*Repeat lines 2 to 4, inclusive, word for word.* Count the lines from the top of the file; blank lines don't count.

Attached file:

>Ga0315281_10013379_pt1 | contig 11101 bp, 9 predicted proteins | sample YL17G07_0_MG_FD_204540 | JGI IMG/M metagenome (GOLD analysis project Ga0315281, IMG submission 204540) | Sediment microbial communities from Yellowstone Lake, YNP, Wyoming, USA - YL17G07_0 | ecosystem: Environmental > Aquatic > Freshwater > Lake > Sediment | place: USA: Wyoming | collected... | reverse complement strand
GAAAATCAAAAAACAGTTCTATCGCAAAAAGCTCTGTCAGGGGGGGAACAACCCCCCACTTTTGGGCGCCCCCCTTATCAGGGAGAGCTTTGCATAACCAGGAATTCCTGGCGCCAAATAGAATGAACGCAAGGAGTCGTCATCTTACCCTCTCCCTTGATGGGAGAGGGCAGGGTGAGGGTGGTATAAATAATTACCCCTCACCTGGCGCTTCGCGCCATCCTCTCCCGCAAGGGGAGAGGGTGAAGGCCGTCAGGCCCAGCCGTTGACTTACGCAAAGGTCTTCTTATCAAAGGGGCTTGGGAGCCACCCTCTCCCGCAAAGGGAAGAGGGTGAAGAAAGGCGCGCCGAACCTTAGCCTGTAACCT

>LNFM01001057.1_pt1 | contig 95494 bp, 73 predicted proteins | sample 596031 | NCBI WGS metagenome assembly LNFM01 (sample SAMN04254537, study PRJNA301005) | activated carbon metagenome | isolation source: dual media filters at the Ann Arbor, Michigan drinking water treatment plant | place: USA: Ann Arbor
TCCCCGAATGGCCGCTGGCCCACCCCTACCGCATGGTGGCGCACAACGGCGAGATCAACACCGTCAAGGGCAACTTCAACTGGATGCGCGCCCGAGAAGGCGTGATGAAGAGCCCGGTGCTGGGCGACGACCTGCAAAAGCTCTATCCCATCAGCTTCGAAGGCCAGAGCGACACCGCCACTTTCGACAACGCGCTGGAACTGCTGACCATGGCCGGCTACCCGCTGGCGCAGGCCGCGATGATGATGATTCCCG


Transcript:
GAAAATCAAAAAACAGTTCTATCGCAAAAAGCTCTGTCAGGGGGGGAACAACCCCCCACTTTTGGGCGCCCCCCTTATCAGGGAGAGCTTTGCATAACCAGGAATTCCTGGCGCCAAATAGAATGAACGCAAGGAGTCGTCATCTTACCCTCTCCCTTGATGGGAGAGGGCAGGGTGAGGGTGGTATAAATAATTACCCCTCACCTGGCGCTTCGCGCCATCCTCTCCCGCAAGGGGAGAGGGTGAAGGCCGTCAGGCCCAGCCGTTGACTTACGCAAAGGTCTTCTTATCAAAGGGGCTTGGGAGCCACCCTCTCCCGCAAAGGGAAGAGGGTGAAGAAAGGCGCGCCGAACCTTAGCCTGTAACCT

>LNFM01001057.1_pt1 | contig 95494 bp, 73 predicted proteins | sample 596031 | NCBI WGS metagenome assembly LNFM01 (sample SAMN04254537, study PRJNA301005) | activated carbon metagenome | isolation source: dual media filters at the Ann Arbor, Michigan drinking water treatment plant | place: USA: Ann Arbor
TCCCCGAATGGCCGCTGGCCCACCCCTACCGCATGGTGGCGCACAACGGCGAGATCAACACCGTCAAGGGCAACTTCAACTGGATGCGCGCCCGAGAAGGCGTGATGAAGAGCCCGGTGCTGGGCGACGACCTGCAAAAGCTCTATCCCATCAGCTTCGAAGGCCAGAGCGACACCGCCACTTTCGACAACGCGCTGGAACTGCTGACCATGGCCGGCTACCCGCTGGCGCAGGCCGCGATGATGATGATTCCCG